Eagles' no-huddle definitely works; but is it too quick?

Coach Kelly might need to dial down speed of offense to put games away.

OAKLAND

— For the first time this season, the result matched the exact vision new coach Chip Kelly has for his Philadelphia Eagles.

His fastbreak offense was in sync with quarterback Nick Foles, running out to a big lead, then relying on a disciplined defense to take away big plays and hold their opponent to an acceptable point total, even if the yardage and time-of-possession numbers were skewed the other way.

Believe it or not, the Oakland Raiders actually outgained the Eagles on their way to a demoralizing 49-20 defeat on Sunday at O.Co Coliseum. They controlled the ball for just under 38 minutes and ran 92 plays, resulting in 29 first downs and 560 yards.

The Eagles, by contrast, ran only 57 plays, for 542 yards and 21 first downs.

Yet with every touchdown pass Foles threw on his way to an NFL record-tying seven, he and the Eagles kept pounding home the point Kelly made in training camp: Time of possession and yardage differentials don't matter when the system is working the way it should. The Eagles will win anyway.

It worked to perfection on Sunday, no question. But this is the Raiders we're talking about. Whether the Eagles should continue to keep pushing the pace with their offense for the full 60 minutes, especially after establishing an enormous lead, is a question that continues to be valid.

On Sunday, for example, after the Eagles opened up a 35-13 lead early in the third quarter, they continued to run their offense as quickly as possible and were stifled temporarily with two straight three-and-outs, giving the Raiders a chance to cut the lead to one touchdown with more than six minutes remaining in the third.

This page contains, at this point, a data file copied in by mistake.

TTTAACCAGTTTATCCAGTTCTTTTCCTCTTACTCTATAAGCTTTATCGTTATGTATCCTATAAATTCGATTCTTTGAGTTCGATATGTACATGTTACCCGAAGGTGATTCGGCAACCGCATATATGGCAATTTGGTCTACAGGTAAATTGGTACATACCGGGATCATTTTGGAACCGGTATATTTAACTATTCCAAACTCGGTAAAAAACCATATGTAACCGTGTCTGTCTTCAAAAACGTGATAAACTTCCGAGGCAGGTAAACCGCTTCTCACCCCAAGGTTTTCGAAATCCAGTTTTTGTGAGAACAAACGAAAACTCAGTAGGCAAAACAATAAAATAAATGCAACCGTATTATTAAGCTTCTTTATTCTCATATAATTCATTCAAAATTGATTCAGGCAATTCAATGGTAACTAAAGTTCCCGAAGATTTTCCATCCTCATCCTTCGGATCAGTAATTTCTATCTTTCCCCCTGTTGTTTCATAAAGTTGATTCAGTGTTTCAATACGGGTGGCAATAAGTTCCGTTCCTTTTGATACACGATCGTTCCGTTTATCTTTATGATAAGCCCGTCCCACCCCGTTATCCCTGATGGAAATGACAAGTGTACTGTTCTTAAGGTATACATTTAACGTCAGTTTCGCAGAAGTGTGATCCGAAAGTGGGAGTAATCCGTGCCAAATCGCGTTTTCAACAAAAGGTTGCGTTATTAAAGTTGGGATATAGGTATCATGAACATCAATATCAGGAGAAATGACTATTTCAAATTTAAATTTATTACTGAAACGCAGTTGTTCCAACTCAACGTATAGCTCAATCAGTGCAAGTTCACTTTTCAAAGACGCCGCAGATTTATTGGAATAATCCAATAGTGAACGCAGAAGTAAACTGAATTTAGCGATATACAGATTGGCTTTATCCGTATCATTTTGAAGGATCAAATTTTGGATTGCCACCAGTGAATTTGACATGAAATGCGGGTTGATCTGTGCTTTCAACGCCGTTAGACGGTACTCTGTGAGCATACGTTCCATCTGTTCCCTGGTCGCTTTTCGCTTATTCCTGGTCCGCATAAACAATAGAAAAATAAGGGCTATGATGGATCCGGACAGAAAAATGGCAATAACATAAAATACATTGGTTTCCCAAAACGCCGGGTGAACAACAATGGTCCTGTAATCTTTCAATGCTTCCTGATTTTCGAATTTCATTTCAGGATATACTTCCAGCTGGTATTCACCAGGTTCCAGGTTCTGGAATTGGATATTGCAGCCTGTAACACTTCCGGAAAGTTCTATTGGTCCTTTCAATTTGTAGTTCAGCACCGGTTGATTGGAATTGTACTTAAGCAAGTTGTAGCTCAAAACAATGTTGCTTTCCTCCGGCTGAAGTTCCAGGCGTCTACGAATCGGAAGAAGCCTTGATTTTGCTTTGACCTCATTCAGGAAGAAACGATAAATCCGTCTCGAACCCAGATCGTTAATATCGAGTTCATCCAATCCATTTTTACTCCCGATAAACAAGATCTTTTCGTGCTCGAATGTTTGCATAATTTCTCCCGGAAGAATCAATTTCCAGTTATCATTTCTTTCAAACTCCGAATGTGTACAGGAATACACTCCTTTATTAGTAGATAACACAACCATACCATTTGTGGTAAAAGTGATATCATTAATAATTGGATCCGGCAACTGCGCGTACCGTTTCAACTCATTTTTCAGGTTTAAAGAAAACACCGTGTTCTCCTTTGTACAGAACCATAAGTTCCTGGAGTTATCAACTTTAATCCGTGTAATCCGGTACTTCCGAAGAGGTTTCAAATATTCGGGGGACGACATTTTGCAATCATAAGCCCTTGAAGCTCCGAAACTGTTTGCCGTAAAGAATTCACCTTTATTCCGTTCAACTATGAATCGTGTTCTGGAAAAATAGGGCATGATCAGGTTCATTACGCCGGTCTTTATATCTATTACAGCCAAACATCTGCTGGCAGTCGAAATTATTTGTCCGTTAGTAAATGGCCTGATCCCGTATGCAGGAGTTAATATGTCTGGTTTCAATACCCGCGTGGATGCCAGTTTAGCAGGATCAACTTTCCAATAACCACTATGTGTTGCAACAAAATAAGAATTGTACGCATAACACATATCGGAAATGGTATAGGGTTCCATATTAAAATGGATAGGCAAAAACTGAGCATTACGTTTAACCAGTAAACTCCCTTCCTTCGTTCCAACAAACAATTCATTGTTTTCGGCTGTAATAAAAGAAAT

When the Raiders failed to respond after being given numerous opportunities, the competitive portion of the game was over.

But say the opponent were the Green Bay Packers, who host the Eagles Sunday. And say you have the same 22-point lead with 14 minutes left in the third quarter.

Do you really want to keep going as fast as you can and potentially put the ball in quarterback Aaron Rodgers' hands so much the rest of the way? Or do you want to huddle up, take some time off the clock and try running the ball down their throats?

The Eagles regained possession with 12:24 remaining in the third on Sunday. They punted it away again 45 seconds later.

They got it back again with 8:49 to go and punted it back 94 seconds later.

Even after scoring on just three plays on their next possession, they continued to push it, giving the Raiders chance after chance to get back in it with a couple of big plays.

When Raiders quarterback Terrelle Pryor had a tipped pass intercepted by Bradley Fletcher at the Eagles' 20-yard line with 2:15 remaining in the third quarter, that should have essentially sealed it. But the Raiders had the ball again 77 seconds later, following another three-and-out.

On the Eagles' next series, early in the fourth, they controlled the ball for all of 60 seconds before punting it back. They had it for 81 seconds the next time.

None of that mattered, of course, because everything worked out perfectly for the Eagles in this game.

But in the NFL, it's a safe bet that if you allow opponents to run 90-plus plays every week, you're going to lose more than you win, and it's something Kelly and the Eagles (4-5) must ponder as they head to Green Bay in hot pursuit of a playoff spot that's still there for them if they can reduce the strain on a defense already thinned by injury to critical levels at cornerback and safety.

On a day like this rare perfect one, everyone on the defense felt fresh. This was especially true of the linemen, who have a rotation going and are less prone to exhaustion as a result.

"I don't look at it as tiring," defensive end Fletcher Cox said. "You give it your all and know that a fresh Vinny Curry is better than a tired Fletcher Cox, or a fresh Damion Square or a fresh Clifton Geathers [will work well]. I look at it as that, because I know they're coming."

Wonder if he'll be able to say the same at the end of the season, when nobody can possibly still be fresh at this rate?

Simply put, the Eagles cannot continue to carry on at this pace, given the league's limit of 46 active players on gameday.

In fact, the Eagles were so banged up that they couldn't even count on the 46 they had in uniform for this game, as Damaris Johnson (ankle) was held out of return duty and safety Patrick Chung (shoulder) wasn't able to start.

With seven games still to play, maybe it's time for Kelly to start reducing the amount of plays his team must run to come out ahead in this war of attrition.

nick.fierro@mcall.com

610-778-2243

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